Tori's Reviews > 11/22/63

11/22/63 by Stephen King
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's review
Nov 02, 2011

it was amazing
bookshelves: fiction

This book was worth the wait. I had been wanting to read it ever since it came out. I'm not necessarily a big Stephen King fan, but I AM a big fan of the possibilities of time travel. I have only read one other of King's books, which I also loved: The Girl Who Loved Tom Gordon. I don't like creepy books, or violent stories, but the Tom Gordon book was well written and a great story, and not creepy.

11/22/63 was also really well written. I marveled at how effortlessly King writes. Some authors appear to TRY too hard to write, but I think the words just flow in perfect sentences from King. It was interesting to note, too, that at the end of his book, he mentioned that he wanted to thank Jack Finney, author of Time and Again. He considered that book the "great time-travel story." I just read that book this summer, and have to agree completely!

Anyway, this book was really LONG. I like long books, as long as they are well written and interesting. this one definitely was. It is the story of Jake Epping, a Maine teacher, who is told about a "rabbit hole" into the future - into 1958 Maine, that is. He is convinced that he needs to go back., and try to prevent JFK's assassination in 1963. Evidently, when you come back from that time period, no matter how long you are gone, only two minutes have passed in the present. But, the past also has a kind of "reset" button, in which, if you go back again, everything will have reverted to its original nature. Epping changes his name to George Amberson, and begins living a life that's very different in some ways from 2012. As he says, "Two things about the Land of Ago: there's a lot less paperwork and a hell of a lot more trust." He accomplishes a lot in those years, including falling in love with Sadie. And there are a lot of decisions to be made, including which world he would want to stay in.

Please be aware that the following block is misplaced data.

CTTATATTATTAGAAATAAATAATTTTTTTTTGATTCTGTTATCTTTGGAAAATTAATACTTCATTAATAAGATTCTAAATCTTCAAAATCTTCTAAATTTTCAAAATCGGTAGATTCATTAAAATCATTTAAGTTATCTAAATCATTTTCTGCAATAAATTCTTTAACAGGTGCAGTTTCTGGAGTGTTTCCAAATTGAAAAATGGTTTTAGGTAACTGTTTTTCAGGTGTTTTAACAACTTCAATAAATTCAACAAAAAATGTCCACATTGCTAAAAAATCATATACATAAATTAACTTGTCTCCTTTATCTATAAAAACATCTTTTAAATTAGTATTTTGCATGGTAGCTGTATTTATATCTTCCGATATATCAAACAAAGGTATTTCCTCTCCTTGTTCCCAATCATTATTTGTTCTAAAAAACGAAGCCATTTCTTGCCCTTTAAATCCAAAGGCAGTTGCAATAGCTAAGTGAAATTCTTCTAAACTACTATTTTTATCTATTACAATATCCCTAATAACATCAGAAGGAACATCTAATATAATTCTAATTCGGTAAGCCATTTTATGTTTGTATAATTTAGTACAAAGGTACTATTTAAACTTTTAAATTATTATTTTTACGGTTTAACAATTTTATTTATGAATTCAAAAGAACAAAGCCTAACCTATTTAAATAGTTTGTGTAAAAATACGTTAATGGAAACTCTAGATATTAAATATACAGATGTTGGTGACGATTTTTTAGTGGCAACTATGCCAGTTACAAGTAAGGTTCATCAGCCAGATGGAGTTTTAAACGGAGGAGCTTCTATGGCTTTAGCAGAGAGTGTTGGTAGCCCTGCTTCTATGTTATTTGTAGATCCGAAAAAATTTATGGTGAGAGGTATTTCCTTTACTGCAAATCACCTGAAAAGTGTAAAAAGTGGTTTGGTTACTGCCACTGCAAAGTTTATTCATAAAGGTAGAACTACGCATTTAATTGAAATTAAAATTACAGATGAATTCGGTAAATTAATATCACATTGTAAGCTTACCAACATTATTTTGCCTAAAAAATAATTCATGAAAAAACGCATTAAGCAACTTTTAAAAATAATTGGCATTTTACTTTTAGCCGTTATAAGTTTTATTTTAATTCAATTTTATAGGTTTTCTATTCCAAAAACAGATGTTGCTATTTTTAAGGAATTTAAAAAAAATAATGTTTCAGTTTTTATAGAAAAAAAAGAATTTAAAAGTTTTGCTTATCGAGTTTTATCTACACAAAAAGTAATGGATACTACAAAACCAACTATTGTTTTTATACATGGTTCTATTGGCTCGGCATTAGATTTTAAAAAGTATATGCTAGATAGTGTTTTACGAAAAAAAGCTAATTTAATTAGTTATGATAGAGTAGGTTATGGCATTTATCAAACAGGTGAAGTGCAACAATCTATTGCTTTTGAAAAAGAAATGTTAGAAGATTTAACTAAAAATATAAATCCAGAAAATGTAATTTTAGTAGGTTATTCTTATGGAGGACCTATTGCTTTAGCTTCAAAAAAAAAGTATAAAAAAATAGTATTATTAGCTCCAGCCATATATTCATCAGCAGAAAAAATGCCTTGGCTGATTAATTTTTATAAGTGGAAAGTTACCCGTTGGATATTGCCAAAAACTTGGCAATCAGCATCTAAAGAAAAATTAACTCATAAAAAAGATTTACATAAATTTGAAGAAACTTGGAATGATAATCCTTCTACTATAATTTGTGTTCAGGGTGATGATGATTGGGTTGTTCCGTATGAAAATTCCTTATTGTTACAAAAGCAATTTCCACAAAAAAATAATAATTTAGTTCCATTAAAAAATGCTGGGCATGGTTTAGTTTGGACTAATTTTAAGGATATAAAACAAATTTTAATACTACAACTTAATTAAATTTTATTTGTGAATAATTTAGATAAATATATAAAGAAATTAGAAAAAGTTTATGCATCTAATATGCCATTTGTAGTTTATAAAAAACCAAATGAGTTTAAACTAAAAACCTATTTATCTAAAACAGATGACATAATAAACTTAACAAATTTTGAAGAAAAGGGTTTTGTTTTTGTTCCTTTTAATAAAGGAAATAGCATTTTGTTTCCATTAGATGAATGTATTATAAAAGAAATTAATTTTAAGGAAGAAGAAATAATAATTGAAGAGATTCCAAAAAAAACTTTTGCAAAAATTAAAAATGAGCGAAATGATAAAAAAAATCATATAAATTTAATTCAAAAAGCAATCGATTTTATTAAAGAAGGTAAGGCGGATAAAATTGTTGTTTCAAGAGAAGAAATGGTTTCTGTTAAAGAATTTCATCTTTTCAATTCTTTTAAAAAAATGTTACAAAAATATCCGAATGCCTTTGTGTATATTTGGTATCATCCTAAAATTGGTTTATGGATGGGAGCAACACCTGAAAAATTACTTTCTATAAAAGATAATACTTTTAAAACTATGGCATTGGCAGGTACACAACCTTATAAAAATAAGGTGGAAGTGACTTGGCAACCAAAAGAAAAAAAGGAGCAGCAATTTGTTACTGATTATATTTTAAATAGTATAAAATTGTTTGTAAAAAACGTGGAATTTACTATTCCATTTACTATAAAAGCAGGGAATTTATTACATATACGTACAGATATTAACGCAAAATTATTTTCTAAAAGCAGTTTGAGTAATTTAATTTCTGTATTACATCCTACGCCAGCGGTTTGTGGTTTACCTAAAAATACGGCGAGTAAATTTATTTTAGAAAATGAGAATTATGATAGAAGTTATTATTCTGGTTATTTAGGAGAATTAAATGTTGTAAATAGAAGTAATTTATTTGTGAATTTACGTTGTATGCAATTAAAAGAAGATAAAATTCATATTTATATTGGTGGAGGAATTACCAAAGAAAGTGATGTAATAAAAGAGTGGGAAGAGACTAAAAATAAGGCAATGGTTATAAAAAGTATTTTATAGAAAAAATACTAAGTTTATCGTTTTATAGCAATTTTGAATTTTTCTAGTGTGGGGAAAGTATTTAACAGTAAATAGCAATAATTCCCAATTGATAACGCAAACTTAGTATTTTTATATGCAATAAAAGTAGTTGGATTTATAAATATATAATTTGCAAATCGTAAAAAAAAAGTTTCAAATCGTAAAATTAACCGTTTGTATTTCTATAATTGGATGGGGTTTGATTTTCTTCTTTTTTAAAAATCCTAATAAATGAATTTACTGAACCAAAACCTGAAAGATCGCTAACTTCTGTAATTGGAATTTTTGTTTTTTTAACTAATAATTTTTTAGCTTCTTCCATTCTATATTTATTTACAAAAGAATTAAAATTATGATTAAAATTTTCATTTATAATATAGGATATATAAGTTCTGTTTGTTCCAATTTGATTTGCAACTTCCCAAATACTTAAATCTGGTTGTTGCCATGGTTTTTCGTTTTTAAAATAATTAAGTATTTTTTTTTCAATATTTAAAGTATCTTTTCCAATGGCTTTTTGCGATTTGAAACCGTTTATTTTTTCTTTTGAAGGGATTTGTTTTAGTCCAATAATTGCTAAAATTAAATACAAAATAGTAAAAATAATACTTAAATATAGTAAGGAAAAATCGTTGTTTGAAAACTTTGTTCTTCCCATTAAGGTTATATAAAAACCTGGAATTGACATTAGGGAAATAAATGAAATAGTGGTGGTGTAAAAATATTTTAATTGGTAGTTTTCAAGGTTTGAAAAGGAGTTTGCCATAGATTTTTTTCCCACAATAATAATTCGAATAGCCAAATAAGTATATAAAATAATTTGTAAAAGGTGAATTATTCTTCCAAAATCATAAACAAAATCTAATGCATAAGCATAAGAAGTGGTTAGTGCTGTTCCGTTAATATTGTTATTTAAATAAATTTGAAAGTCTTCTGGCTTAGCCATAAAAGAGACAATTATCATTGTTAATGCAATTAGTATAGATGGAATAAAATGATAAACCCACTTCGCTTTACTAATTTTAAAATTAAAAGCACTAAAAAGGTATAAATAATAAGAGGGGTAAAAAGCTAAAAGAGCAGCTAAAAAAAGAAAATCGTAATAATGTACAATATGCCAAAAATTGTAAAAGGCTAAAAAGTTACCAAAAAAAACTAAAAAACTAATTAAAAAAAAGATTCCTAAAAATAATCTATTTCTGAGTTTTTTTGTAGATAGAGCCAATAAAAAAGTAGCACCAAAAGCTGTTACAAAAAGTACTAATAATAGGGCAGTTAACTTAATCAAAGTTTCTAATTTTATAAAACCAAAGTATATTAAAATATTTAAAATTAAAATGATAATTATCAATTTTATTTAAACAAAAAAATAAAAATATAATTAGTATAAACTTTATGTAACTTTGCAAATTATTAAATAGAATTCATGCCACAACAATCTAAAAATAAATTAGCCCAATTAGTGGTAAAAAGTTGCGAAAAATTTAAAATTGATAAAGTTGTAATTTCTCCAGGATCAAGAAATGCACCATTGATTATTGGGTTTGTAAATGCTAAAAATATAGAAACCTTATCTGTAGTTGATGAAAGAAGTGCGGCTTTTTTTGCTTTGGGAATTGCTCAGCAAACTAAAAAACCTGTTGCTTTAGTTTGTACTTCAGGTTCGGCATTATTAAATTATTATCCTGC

It was interesting to think about his idea about how the past doesn't want to change - and it continually threw "roadblocks" at him - ways to prevent him from changing things. And how things tend to harmonize - people's names, streets, cars - things from one life were very similar in another life. As he said, " is a song and the past harmonizes. Usually those harmonies meant nothing (so I thought then), but every once in a whlle the intrepid visitor to the Land of Ago can put one to use."

There was a bit of graphic violence in the book, but not constant. I had no idea how the story would end, but I thought it was quite thought-provoking. I'm glad I read it!
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